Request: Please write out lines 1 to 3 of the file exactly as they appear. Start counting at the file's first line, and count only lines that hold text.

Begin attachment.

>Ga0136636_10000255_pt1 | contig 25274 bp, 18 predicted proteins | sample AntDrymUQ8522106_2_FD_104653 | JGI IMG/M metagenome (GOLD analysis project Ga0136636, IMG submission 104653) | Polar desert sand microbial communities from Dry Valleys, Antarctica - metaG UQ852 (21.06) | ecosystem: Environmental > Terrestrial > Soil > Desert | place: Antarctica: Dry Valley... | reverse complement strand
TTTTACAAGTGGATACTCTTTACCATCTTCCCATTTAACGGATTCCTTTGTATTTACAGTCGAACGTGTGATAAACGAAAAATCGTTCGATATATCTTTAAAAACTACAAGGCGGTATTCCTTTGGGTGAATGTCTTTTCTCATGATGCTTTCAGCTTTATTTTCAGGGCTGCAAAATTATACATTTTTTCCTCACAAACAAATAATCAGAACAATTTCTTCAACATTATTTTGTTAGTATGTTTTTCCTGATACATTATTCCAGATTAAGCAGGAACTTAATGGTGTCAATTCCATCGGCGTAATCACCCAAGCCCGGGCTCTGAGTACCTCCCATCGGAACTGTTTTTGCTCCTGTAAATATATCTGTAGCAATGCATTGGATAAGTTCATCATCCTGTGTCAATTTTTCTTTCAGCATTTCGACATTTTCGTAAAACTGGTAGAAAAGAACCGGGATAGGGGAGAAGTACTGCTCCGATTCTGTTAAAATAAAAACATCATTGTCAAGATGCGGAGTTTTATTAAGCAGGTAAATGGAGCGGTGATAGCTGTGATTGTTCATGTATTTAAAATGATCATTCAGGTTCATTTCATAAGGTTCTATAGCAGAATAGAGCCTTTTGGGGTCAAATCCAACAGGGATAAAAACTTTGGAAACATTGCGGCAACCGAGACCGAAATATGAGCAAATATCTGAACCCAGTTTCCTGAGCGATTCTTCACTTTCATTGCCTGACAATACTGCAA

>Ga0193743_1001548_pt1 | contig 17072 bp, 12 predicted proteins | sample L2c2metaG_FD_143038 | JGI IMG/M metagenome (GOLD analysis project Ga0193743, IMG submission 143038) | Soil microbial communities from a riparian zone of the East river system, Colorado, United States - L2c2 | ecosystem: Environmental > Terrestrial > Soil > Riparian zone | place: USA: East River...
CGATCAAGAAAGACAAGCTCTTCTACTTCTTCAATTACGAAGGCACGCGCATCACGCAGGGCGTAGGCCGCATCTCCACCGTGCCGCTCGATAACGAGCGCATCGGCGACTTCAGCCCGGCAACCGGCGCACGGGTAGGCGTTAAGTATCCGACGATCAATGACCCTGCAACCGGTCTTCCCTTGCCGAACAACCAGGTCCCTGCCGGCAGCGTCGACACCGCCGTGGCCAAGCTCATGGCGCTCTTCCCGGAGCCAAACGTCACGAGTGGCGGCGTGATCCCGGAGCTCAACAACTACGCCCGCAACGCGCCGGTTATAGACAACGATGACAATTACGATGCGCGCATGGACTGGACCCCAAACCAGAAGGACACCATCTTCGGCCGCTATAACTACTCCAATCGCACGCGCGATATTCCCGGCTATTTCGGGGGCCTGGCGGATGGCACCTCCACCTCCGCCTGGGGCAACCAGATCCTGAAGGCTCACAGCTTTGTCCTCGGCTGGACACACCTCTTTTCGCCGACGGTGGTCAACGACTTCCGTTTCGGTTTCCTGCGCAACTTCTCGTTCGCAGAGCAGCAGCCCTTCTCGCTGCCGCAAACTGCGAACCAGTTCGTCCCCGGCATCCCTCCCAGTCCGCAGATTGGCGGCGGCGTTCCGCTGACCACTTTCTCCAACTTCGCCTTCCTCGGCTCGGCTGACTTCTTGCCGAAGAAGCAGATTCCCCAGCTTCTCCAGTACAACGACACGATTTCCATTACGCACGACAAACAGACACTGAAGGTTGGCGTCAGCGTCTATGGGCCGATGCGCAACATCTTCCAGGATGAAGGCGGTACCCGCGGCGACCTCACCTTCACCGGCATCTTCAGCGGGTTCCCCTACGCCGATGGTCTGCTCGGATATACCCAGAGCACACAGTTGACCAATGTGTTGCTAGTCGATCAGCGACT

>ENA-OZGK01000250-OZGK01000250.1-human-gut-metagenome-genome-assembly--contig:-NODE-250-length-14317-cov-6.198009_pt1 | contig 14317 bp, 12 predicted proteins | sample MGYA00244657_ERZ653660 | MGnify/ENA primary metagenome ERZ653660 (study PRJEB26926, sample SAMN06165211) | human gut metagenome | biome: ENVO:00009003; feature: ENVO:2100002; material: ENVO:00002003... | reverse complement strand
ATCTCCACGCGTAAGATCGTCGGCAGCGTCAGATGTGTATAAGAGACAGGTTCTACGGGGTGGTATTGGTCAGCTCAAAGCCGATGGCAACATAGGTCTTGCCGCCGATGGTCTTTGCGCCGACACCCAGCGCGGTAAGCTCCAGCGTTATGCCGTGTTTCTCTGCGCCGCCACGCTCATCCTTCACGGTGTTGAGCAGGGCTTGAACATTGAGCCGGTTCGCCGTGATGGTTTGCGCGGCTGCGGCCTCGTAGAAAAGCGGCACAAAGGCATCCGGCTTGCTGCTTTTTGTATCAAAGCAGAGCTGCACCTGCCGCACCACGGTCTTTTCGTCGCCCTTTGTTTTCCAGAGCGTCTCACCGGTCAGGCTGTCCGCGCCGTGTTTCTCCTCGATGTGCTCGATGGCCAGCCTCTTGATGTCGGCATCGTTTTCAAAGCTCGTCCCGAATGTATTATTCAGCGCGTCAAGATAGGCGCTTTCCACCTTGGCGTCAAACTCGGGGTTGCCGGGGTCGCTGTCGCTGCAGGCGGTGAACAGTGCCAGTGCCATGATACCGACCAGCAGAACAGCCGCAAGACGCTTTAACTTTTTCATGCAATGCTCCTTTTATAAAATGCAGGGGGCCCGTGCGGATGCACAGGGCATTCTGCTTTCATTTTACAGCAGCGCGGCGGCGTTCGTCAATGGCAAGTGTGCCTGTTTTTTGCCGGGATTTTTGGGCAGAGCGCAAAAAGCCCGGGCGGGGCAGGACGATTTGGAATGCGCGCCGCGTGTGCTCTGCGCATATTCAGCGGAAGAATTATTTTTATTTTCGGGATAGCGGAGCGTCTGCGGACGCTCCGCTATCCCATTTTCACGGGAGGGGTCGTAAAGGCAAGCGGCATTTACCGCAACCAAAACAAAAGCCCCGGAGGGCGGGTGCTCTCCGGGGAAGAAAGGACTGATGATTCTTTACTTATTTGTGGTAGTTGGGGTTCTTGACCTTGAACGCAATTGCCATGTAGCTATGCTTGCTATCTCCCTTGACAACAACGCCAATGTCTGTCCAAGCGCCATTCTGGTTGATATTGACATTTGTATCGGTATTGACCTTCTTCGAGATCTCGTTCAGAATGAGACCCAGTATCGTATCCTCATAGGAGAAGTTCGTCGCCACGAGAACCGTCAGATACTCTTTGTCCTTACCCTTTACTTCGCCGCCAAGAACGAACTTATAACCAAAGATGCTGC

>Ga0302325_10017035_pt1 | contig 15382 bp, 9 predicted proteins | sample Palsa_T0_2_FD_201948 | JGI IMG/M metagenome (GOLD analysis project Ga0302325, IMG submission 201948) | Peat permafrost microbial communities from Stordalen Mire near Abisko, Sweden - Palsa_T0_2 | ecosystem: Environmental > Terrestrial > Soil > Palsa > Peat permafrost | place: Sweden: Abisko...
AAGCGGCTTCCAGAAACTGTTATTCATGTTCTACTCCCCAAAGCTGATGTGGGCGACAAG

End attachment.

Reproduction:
>Ga0136636_10000255_pt1 | contig 25274 bp, 18 predicted proteins | sample AntDrymUQ8522106_2_FD_104653 | JGI IMG/M metagenome (GOLD analysis project Ga0136636, IMG submission 104653) | Polar desert sand microbial communities from Dry Valleys, Antarctica - metaG UQ852 (21.06) | ecosystem: Environmental > Terrestrial > Soil > Desert | place: Antarctica: Dry Valley... | reverse complement strand
TTTTACAAGTGGATACTCTTTACCATCTTCCCATTTAACGGATTCCTTTGTATTTACAGTCGAACGTGTGATAAACGAAAAATCGTTCGATATATCTTTAAAAACTACAAGGCGGTATTCCTTTGGGTGAATGTCTTTTCTCATGATGCTTTCAGCTTTATTTTCAGGGCTGCAAAATTATACATTTTTTCCTCACAAACAAATAATCAGAACAATTTCTTCAACATTATTTTGTTAGTATGTTTTTCCTGATACATTATTCCAGATTAAGCAGGAACTTAATGGTGTCAATTCCATCGGCGTAATCACCCAAGCCCGGGCTCTGAGTACCTCCCATCGGAACTGTTTTTGCTCCTGTAAATATATCTGTAGCAATGCATTGGATAAGTTCATCATCCTGTGTCAATTTTTCTTTCAGCATTTCGACATTTTCGTAAAACTGGTAGAAAAGAACCGGGATAGGGGAGAAGTACTGCTCCGATTCTGTTAAAATAAAAACATCATTGTCAAGATGCGGAGTTTTATTAAGCAGGTAAATGGAGCGGTGATAGCTGTGATTGTTCATGTATTTAAAATGATCATTCAGGTTCATTTCATAAGGTTCTATAGCAGAATAGAGCCTTTTGGGGTCAAATCCAACAGGGATAAAAACTTTGGAAACATTGCGGCAACCGAGACCGAAATATGAGCAAATATCTGAACCCAGTTTCCTGAGCGATTCTTCACTTTCATTGCCTGACAATACTGCAA

>Ga0193743_1001548_pt1 | contig 17072 bp, 12 predicted proteins | sample L2c2metaG_FD_143038 | JGI IMG/M metagenome (GOLD analysis project Ga0193743, IMG submission 143038) | Soil microbial communities from a riparian zone of the East river system, Colorado, United States - L2c2 | ecosystem: Environmental > Terrestrial > Soil > Riparian zone | place: USA: East River...